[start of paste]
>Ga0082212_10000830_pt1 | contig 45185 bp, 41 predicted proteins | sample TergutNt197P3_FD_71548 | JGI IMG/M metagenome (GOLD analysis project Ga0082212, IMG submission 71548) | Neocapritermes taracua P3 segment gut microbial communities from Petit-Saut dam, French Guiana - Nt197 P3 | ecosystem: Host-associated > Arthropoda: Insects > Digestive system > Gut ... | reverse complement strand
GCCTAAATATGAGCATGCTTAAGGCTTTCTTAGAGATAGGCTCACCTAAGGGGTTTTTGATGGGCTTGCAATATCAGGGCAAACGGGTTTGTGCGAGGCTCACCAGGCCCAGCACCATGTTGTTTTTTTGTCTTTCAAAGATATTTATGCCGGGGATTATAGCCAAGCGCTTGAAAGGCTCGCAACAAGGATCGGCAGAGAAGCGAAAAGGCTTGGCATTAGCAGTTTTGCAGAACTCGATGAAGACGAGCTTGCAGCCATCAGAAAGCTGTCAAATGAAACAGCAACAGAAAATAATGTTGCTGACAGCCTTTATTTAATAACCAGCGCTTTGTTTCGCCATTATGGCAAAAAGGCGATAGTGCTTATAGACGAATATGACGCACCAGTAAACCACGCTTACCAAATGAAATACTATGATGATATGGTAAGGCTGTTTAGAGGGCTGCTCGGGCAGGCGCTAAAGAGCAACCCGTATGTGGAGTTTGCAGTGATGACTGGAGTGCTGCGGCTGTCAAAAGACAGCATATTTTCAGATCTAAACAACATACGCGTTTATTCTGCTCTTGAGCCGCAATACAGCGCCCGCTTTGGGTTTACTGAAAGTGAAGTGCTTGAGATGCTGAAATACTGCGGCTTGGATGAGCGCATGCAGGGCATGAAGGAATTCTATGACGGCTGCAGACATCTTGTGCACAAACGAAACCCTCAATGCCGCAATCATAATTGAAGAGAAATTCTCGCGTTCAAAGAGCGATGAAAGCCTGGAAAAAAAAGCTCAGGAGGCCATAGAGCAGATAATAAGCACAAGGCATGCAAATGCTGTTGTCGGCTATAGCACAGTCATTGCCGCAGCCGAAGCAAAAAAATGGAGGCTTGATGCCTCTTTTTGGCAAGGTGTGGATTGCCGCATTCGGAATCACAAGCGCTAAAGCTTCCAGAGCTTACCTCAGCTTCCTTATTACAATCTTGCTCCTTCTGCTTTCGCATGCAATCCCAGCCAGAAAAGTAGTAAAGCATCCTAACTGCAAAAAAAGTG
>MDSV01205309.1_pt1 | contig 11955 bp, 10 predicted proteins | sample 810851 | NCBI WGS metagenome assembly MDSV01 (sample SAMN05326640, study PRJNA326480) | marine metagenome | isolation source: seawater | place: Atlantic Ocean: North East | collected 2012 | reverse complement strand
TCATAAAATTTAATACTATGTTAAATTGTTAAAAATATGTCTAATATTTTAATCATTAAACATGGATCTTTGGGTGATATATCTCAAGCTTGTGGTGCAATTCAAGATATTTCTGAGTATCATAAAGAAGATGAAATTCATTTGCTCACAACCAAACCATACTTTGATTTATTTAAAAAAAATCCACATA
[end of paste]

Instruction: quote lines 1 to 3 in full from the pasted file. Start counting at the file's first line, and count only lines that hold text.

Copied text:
>Ga0082212_10000830_pt1 | contig 45185 bp, 41 predicted proteins | sample TergutNt197P3_FD_71548 | JGI IMG/M metagenome (GOLD analysis project Ga0082212, IMG submission 71548) | Neocapritermes taracua P3 segment gut microbial communities from Petit-Saut dam, French Guiana - Nt197 P3 | ecosystem: Host-associated > Arthropoda: Insects > Digestive system > Gut ... | reverse complement strand
GCCTAAATATGAGCATGCTTAAGGCTTTCTTAGAGATAGGCTCACCTAAGGGGTTTTTGATGGGCTTGCAATATCAGGGCAAACGGGTTTGTGCGAGGCTCACCAGGCCCAGCACCATGTTGTTTTTTTGTCTTTCAAAGATATTTATGCCGGGGATTATAGCCAAGCGCTTGAAAGGCTCGCAACAAGGATCGGCAGAGAAGCGAAAAGGCTTGGCATTAGCAGTTTTGCAGAACTCGATGAAGACGAGCTTGCAGCCATCAGAAAGCTGTCAAATGAAACAGCAACAGAAAATAATGTTGCTGACAGCCTTTATTTAATAACCAGCGCTTTGTTTCGCCATTATGGCAAAAAGGCGATAGTGCTTATAGACGAATATGACGCACCAGTAAACCACGCTTACCAAATGAAATACTATGATGATATGGTAAGGCTGTTTAGAGGGCTGCTCGGGCAGGCGCTAAAGAGCAACCCGTATGTGGAGTTTGCAGTGATGACTGGAGTGCTGCGGCTGTCAAAAGACAGCATATTTTCAGATCTAAACAACATACGCGTTTATTCTGCTCTTGAGCCGCAATACAGCGCCCGCTTTGGGTTTACTGAAAGTGAAGTGCTTGAGATGCTGAAATACTGCGGCTTGGATGAGCGCATGCAGGGCATGAAGGAATTCTATGACGGCTGCAGACATCTTGTGCACAAACGAAACCCTCAATGCCGCAATCATAATTGAAGAGAAATTCTCGCGTTCAAAGAGCGATGAAAGCCTGGAAAAAAAAGCTCAGGAGGCCATAGAGCAGATAATAAGCACAAGGCATGCAAATGCTGTTGTCGGCTATAGCACAGTCATTGCCGCAGCCGAAGCAAAAAAATGGAGGCTTGATGCCTCTTTTTGGCAAGGTGTGGATTGCCGCATTCGGAATCACAAGCGCTAAAGCTTCCAGAGCTTACCTCAGCTTCCTTATTACAATCTTGCTCCTTCTGCTTTCGCATGCAATCCCAGCCAGAAAAGTAGTAAAGCATCCTAACTGCAAAAAAAGTG
>MDSV01205309.1_pt1 | contig 11955 bp, 10 predicted proteins | sample 810851 | NCBI WGS metagenome assembly MDSV01 (sample SAMN05326640, study PRJNA326480) | marine metagenome | isolation source: seawater | place: Atlantic Ocean: North East | collected 2012 | reverse complement strand